Hive 6 is deserted. There's dead brood, two dead queen cells, and no bees live or dead. I can only assume they all went back to Hive 5 next door. The honey has been completely robbed out. This never happens in hives with my standard reduced entrance, but I didn't have one spare, so this one ended up with a wide-open entrance. I noticed bees going in and out, not wasps, so the honey is presumably in the other hives.
I'm digging over a patch I dug earlier in the season. It had a big patch of bindweed, and there's still some left. I may not have done very well growing veg this year, but at least there's a lot more ground free from perennial weeds, which isn't going to need any more routine digging.
Some of us spent Saturday learning to identify apples. We've got around 70 old apple trees on the site. Many have been idnetified already, but there are more to do. While most are common varieties, there are some rarities as well. As far as we know, it's a unique feature of the site, and we want to maintain it, by replacing trees as they die off. I know, for instance, that there were once three apple trees on my plot. All I found was a few rotting logs, and many others have gone the same way. I've planted trees to replace them, and we've now planted a communal apple orchard at the end of the site, on a plot that was completely derelict.
Last year we had a day to learn how to prune them. Some of us are now planning to get some apple books, and try to identify as many of the remaining trees as we can.
Friday, 25 September 2009
This is the oca I planted last spring, sprawling all over the place. It doesn't do much until midsummer, then starts spreading. It's a South American root vegetable; the tubers swell as the shoots die back, so I won't be lifting it till all the top growth is dead, in late November or December. It's about my one success story this year, so I'm looking forward to it!
You probably remember that Hive 5 used to be very large, and nasty-tempered. About half the bees had a yellow stripe, and it was full of drones. I had a look yesterday. All the bees are black, and extremely quiet on the comb, just like Hive 4. I can only imagine that the queen, raised from an egg laid in Hive 4, avoided mating with drones from her own hive, and mated selectively with Hive 4 drones. These may have shared a mother with her, but will have had a different scent.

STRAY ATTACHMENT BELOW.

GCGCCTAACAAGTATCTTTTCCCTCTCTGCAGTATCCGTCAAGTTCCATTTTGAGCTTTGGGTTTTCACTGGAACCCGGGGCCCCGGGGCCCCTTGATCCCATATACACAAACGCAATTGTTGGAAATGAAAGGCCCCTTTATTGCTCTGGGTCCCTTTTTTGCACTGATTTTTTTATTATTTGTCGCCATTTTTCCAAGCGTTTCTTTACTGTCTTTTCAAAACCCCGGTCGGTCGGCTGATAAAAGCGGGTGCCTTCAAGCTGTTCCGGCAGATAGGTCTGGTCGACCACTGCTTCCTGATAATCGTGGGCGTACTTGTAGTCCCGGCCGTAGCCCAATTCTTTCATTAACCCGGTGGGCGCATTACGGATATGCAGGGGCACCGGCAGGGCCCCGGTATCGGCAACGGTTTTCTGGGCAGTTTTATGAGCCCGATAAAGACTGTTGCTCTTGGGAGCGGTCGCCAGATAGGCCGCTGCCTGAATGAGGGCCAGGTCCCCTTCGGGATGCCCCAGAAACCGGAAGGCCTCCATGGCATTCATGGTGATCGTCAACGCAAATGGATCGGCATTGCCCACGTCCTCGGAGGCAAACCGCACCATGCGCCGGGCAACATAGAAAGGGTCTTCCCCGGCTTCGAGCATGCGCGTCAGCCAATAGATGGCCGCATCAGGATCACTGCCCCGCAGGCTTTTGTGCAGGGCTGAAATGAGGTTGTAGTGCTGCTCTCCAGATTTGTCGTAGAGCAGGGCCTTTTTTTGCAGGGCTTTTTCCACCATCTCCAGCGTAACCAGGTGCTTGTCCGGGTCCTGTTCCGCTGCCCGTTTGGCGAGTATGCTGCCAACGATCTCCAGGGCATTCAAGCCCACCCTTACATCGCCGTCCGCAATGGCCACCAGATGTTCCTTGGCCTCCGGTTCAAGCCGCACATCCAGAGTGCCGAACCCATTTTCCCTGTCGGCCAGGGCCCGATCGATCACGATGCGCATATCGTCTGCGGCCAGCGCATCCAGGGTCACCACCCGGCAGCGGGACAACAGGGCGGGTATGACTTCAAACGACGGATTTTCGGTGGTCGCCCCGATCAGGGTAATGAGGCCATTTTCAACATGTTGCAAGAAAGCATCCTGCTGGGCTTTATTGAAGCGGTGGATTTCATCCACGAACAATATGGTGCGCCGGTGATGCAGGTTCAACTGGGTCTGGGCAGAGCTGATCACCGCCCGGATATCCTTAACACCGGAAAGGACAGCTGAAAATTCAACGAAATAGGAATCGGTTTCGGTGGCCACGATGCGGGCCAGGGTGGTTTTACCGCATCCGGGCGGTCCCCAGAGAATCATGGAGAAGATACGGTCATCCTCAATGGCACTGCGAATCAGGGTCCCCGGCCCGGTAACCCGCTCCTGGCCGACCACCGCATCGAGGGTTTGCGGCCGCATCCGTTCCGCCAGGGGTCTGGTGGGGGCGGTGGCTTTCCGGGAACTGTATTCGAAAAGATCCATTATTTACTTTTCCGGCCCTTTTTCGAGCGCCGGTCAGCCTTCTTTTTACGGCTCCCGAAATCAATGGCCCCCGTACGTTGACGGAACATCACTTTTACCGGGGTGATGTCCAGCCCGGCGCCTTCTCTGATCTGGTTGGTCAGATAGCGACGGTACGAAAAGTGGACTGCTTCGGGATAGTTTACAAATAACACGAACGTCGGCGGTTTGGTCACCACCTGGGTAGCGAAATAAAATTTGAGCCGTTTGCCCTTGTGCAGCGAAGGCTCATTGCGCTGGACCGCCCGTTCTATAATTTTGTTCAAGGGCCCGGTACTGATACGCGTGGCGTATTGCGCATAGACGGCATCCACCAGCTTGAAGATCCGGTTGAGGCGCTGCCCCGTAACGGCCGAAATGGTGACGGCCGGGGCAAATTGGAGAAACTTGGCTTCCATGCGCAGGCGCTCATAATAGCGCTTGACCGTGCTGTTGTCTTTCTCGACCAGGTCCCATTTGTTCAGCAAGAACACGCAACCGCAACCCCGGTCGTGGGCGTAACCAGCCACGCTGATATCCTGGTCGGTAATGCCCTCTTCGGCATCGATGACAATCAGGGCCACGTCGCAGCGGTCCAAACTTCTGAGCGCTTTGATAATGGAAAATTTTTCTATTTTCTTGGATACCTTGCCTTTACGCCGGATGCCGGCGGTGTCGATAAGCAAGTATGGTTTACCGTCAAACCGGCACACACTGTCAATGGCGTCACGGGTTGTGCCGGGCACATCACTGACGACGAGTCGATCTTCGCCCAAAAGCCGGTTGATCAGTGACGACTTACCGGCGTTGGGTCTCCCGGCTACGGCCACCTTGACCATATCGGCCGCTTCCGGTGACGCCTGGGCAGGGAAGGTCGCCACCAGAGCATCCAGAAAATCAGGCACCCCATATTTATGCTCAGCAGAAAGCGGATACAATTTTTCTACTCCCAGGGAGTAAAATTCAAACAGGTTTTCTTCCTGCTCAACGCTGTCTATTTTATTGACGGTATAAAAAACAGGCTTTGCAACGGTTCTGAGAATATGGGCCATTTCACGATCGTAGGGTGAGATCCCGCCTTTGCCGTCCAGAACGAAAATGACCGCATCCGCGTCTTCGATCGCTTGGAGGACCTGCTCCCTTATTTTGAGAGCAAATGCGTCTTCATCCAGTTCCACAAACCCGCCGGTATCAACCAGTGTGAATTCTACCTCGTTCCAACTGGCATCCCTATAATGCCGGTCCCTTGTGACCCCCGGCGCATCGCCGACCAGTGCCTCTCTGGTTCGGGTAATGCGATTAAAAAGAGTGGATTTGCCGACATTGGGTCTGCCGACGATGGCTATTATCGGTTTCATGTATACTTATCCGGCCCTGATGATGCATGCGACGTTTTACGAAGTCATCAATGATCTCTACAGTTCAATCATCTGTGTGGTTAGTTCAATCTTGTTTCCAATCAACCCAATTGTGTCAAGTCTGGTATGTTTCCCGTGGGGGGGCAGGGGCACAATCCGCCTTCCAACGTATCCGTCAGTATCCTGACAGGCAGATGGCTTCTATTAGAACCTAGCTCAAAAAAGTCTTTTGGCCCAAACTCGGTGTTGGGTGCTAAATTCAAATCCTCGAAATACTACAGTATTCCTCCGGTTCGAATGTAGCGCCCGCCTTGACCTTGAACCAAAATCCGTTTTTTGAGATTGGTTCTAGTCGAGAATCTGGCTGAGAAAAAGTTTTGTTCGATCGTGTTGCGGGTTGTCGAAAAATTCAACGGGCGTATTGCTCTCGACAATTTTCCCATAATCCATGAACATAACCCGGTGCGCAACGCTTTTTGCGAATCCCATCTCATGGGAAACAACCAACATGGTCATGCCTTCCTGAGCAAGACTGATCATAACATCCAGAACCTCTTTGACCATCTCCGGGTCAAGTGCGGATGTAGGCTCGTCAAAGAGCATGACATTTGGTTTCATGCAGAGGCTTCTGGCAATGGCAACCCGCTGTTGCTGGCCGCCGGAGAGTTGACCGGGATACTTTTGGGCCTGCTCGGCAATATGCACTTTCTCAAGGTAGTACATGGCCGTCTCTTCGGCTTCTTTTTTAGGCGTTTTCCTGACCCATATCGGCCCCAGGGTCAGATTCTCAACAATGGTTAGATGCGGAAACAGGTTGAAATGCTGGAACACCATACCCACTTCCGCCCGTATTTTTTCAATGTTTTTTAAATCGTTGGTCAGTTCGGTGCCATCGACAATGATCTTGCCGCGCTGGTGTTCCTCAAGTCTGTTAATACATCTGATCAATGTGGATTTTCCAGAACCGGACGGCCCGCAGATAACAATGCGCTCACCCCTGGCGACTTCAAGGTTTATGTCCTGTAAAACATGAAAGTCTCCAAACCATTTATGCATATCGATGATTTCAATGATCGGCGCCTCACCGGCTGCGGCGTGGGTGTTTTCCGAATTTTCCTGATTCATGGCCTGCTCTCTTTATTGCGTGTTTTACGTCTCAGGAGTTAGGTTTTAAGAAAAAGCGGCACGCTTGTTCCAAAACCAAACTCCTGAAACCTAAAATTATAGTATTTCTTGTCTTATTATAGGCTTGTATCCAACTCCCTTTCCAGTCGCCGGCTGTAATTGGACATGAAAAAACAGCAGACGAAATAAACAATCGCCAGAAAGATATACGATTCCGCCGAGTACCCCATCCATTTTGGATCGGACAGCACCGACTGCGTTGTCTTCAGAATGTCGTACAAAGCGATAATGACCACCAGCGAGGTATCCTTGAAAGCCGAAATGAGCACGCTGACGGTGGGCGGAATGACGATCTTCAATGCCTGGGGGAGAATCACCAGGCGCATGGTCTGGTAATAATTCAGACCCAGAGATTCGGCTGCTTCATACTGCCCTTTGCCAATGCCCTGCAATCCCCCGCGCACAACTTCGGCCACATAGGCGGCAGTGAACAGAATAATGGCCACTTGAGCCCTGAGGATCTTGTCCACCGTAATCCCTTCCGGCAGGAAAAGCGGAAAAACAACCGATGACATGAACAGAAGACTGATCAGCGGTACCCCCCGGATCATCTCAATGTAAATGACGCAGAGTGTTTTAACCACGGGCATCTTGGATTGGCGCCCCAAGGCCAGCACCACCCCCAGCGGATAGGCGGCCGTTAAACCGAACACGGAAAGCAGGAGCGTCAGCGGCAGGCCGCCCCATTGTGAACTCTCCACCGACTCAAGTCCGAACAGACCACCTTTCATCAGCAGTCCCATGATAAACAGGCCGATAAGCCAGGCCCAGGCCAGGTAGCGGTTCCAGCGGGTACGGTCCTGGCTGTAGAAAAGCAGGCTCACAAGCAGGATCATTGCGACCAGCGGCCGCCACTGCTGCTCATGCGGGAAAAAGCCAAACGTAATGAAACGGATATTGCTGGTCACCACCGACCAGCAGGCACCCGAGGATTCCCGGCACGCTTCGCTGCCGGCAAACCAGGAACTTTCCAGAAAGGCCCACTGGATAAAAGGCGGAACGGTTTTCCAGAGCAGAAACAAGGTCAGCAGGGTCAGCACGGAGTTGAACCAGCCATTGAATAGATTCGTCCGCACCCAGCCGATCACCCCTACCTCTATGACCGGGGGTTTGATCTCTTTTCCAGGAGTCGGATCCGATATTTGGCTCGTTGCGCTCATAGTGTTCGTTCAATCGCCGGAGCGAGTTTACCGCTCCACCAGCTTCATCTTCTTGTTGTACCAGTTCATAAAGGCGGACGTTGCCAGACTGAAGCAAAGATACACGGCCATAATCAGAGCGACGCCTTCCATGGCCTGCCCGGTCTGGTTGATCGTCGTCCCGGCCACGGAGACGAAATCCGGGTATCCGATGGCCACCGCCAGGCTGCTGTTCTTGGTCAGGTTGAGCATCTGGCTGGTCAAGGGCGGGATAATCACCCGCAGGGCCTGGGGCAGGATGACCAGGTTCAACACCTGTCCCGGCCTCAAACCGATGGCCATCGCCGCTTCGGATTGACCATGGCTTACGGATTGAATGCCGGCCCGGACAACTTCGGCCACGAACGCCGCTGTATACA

Hive 4 has lots of honey in the broodbox, so no worries about that one. I'll give it a gallon of feed with Fumidil-B in it, for Nosema, and that's all. Hive 1 is fine, but it doesn't have so much honey stored, so I'll give it candy just in case. It's a lot better off than any of the hives were this time last year, though. Hive 5 has some drones, so there's something for the new queens to mate with. I'll check them out next week and see what's happening.
Sunday, 13 September 2009
I've been feeling a bit better today. I managed to dig a patch of bindweed which was spreading out across the ground and rooting as it went. I split Hives 4 and 5. I was hoping 3, the split from 4, would raise its own queen cells, but it failed to do so, so I gave it a cell, and gave another to the split from 5,which is now Hive 6. I left a cell in the top story on Hive 3 as well, and we'll see how many of them mate successfully.
Thursday, 3 September 2009
It's not been a good week for me. I was in casualty, briefly, the other night - nothing serious - and I've been fit for nothing most of the time. I've checked Hive 1, which now has a laying queen again, and done a vertical split with Hive 2. It's now raising queen cells in the top box. Meanwhile, most of the fruit have been blown off the Cambridge Gage, and the slugs have had a feast, losing me most of the crop.